There are many reasons to take in "Ray": glorious music, compelling story, the recent death of its subject. But the best reason is the absolutely astounding performance of Jamie Foxx as Ray Charles, a scion of southern apartheid, a man who, being blind and black, spent a lifetime trying to get his. To hear Charles sing "America the Beautiful" was to hear not so much a paean to America's greatness as the blues of a man who grabbed and got -- but even in the winning, never forgot why he had to fight in the first place.
Forget about Foxx's past comedy career as Weird Wanda ("I wanna rock your world") on the TV sketch show "In Living Color." To describe Foxx's performance here is to gush, and so gush we will: He is amazing, inhabiting Charles's skin with the ease of a doppelganger, performing with eyes glued shut, his bass speaking voice ratcheted up to a breathy falsetto, his broad shoulders narrowed. He captures it all: the bobbing head movements, the sly wit, the turn-on-a-dime temper of a truly complicated man. He doesn't act so much as he channels. It is the kind of performance that creates careers.
In Charles, Foxx has plenty of material to mine. He was born at the bottom rung of poor, to a washerwoman mother and a father who was mostly missing in action. As a very young boy, he saw his baby brother drown in his mother's washtub. Shortly afterward, at the age of 7, he went blind. Being "colored" and disabled meant there was no end to the insults. He was called a "blind nigra" (and worse) and "blind Bama" (a reference to his rural roots).
Some people assumed that blind meant stupid, a perception that his proudly independent mother (played by Sharon Warren) urged him to fight. And he did, learning to live as independently as possible but also learning to use his blindness to manipulate. In the opening scene, he tells a racist bus driver that he lost his sight in the Battle of Normandy. ("You were in Normandy?" the bus driver asks, suddenly scrambling to assist the man he'd scorned just a minute before.) He did what he had to do in order to do what he most wanted: make music.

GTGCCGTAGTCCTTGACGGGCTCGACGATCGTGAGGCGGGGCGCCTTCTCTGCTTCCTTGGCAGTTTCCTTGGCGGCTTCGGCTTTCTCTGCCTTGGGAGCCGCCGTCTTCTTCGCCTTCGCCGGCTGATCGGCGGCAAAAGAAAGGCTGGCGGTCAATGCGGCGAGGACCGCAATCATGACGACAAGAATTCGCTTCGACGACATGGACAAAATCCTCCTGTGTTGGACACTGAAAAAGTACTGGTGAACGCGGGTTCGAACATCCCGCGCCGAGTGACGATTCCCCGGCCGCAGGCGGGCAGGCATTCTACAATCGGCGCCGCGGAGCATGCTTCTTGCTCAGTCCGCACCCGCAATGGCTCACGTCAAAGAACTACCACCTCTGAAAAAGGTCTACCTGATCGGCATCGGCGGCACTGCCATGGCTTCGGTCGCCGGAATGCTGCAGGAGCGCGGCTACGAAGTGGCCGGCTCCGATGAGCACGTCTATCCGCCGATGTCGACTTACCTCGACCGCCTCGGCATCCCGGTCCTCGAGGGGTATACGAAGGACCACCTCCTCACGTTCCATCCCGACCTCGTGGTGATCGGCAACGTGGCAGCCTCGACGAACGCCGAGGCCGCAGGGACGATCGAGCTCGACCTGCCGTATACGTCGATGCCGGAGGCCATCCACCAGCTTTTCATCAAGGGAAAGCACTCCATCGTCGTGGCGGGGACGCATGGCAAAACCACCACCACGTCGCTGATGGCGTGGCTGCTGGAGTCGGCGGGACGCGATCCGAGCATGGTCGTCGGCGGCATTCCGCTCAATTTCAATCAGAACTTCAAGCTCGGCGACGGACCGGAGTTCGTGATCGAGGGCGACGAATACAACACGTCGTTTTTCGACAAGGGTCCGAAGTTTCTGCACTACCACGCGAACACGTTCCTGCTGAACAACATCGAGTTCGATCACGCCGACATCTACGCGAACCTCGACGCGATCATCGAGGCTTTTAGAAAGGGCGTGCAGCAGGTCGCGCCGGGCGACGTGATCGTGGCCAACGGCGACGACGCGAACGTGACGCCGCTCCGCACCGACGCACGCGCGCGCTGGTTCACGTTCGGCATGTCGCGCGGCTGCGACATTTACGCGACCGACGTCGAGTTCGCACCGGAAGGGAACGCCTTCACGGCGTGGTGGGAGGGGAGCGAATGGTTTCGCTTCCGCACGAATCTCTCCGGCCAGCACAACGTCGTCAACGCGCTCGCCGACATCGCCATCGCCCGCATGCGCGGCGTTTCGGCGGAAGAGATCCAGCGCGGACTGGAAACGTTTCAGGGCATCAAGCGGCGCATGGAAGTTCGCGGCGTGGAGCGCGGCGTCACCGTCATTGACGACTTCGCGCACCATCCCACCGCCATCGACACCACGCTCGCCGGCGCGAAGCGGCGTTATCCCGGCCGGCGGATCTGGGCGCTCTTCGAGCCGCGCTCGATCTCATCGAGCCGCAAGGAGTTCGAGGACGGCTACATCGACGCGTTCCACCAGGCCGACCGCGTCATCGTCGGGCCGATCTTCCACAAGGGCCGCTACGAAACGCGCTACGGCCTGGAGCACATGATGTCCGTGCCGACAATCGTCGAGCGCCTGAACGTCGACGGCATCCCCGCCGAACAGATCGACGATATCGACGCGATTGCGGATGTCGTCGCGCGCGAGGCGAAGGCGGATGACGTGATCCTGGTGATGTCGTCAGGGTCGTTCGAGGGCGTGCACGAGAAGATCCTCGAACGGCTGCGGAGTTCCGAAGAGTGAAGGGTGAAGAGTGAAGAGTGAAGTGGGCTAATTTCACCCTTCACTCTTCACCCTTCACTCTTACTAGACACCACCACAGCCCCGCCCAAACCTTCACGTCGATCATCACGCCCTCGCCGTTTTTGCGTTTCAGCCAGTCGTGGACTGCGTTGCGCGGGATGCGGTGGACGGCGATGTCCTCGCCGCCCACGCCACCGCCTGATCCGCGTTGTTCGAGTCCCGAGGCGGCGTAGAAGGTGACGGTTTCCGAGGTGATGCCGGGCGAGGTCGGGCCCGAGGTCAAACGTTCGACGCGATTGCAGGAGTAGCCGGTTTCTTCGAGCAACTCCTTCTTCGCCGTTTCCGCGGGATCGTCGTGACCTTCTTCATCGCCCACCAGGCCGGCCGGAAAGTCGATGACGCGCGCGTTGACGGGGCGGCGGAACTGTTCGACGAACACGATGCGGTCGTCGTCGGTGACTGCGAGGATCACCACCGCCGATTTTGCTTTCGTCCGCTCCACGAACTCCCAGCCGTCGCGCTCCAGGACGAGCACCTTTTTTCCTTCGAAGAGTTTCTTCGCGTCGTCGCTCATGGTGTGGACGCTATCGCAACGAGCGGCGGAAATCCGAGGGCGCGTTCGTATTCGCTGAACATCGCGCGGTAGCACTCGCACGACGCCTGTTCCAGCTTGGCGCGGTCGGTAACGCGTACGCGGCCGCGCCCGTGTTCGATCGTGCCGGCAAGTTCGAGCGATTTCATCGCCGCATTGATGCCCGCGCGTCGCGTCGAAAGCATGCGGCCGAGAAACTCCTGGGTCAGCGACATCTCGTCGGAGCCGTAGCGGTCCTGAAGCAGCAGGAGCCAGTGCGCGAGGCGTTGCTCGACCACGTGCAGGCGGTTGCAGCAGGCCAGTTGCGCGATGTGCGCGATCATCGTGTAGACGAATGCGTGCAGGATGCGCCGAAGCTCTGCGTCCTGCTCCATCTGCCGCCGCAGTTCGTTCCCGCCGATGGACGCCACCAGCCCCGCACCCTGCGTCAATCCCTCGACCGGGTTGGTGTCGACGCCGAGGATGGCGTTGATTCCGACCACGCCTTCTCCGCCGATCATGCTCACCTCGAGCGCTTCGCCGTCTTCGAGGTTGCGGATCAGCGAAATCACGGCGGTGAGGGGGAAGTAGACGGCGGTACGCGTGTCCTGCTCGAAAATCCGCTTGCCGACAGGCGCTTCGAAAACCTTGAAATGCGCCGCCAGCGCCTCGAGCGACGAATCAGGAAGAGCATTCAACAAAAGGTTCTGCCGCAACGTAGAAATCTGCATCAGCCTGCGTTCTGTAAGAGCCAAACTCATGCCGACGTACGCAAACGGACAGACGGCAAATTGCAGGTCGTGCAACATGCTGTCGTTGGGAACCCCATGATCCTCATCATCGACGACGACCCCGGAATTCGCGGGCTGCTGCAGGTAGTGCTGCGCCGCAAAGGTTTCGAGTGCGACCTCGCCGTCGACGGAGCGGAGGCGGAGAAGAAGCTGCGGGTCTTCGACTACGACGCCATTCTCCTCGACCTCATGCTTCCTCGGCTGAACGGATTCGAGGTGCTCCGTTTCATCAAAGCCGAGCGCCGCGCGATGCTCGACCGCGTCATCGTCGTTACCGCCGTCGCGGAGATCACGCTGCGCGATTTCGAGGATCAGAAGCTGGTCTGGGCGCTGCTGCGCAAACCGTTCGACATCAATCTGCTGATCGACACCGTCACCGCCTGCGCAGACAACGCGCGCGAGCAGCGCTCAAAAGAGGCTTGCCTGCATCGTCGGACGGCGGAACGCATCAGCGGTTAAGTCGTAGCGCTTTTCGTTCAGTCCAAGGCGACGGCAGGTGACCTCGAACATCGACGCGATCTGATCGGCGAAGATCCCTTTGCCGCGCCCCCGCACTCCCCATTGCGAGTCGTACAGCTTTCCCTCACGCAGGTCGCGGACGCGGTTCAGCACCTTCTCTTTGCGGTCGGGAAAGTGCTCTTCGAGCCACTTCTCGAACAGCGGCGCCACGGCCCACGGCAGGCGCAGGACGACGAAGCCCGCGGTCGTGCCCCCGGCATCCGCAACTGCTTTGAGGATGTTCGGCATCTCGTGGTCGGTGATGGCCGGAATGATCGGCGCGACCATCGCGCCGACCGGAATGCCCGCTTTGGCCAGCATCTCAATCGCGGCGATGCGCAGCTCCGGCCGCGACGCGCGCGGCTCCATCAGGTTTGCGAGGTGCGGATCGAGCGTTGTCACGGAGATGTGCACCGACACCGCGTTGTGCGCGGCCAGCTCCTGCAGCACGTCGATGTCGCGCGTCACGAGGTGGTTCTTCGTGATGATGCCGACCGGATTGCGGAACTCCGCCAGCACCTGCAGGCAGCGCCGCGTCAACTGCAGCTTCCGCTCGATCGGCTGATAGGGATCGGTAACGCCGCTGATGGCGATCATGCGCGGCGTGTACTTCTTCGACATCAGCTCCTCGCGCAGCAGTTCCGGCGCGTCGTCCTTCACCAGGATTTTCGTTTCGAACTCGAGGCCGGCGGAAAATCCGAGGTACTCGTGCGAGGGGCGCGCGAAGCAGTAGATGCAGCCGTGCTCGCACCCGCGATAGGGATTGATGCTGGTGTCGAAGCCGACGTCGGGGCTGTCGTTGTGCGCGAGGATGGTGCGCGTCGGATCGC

And what music, encompassing everything from raunchy blues to mournful country-western to jazz. "Ray" brilliantly captures the excitement of the man onstage. In the hands of director Taylor Hackford ("An Officer and a Gentleman"), the music scenes, which employ Charles's recordings, are an intoxicating whirl, familiar terrain perhaps for older viewers but a revelation for younger ones who associate him with "you've got the right one, bay-beee" Pepsi commercials. Bit by bit, the evolution of a man is shown through his music, from his marrying of gospel with popular soul music to his crossover success of "What'd I Say," an improvised tune that topped both the R&B and pop charts.
But "Ray," being a movie, ultimately resorts to movie techniques. It gives you standard biopic fare -- tough childhood, humble beginnings and then a breathless ascent to the top -- until it whips around to the ending, a sappy-sweet, hugely unbelievable moment of Hallmark hoo-ha.
Ray's birth mother, Aretha (in fact, he was raised by two women), needs only a halo to complete her portrait of the saintly single mom -- she's even filmed in soft focus. Southern whites are painted with too broad a brush, and similarly, Charles's chicks on the side are all one-dimensional, money-grubbing ho's (though Regina King, as Raelette Margie Hendricks, gives her underwritten role considerable heft and fierceness). The death of Charles's brother is used as an easy reference point for all his troubles, the event that supposedly led him to a life under the spell of the needle. (Charles would have disagreed with that categorization. He once confessed to Ed Bradley on "60 Minutes" that he used drugs for another reason: He liked them.)
And then there's the womanizing. Oh, the womanizing. Blindness didn't hamper his notorious tomcatting. Charles used an unorthodox technique to ascertain a woman's attractiveness: He'd shake her hand, and then make his way up her arm, squeezing and caressing, searching out excess bumps and bulges. It's funny on the first take, amusing the second, played out by the third, fourth and fifth times.
We don't hear about the divorces. (He had two.) Instead, his first wife, Della Bea, played with a wary vulnerability by Kerry Washington, is shown to be a stand-by-your-man type who served as the inspiration for him to get straight. In reality, they divorced in the '70s, and gin and pot became his substitutes for heroin. And we don't hear much of the children born out of wedlock: The movie acknowledges one, but he had many more, roughly a dozen children in all.
Despite the cinematic clunkers, "Ray" succeeds, carried by Charles's marvelous music and the force of Foxx's talent. In many ways, Ray Charles Robinson was not a nice man: He cheated on his wives, bamboozled his mistresses and drop-kicked friends and colleagues whom he no longer found expedient. But he had the right stuff, reshaping American music and endearing himself with his aw-shucks demeanor. It is to the film's credit -- and Foxx's -- that we are able to see, behind the flash and fury, a man who didn't know how to love, and was so much the lonelier for it.
Ray (152 minutes, at area theaters) is rated PG-13 for depiction of drug addiction, sexuality and some thematic elements.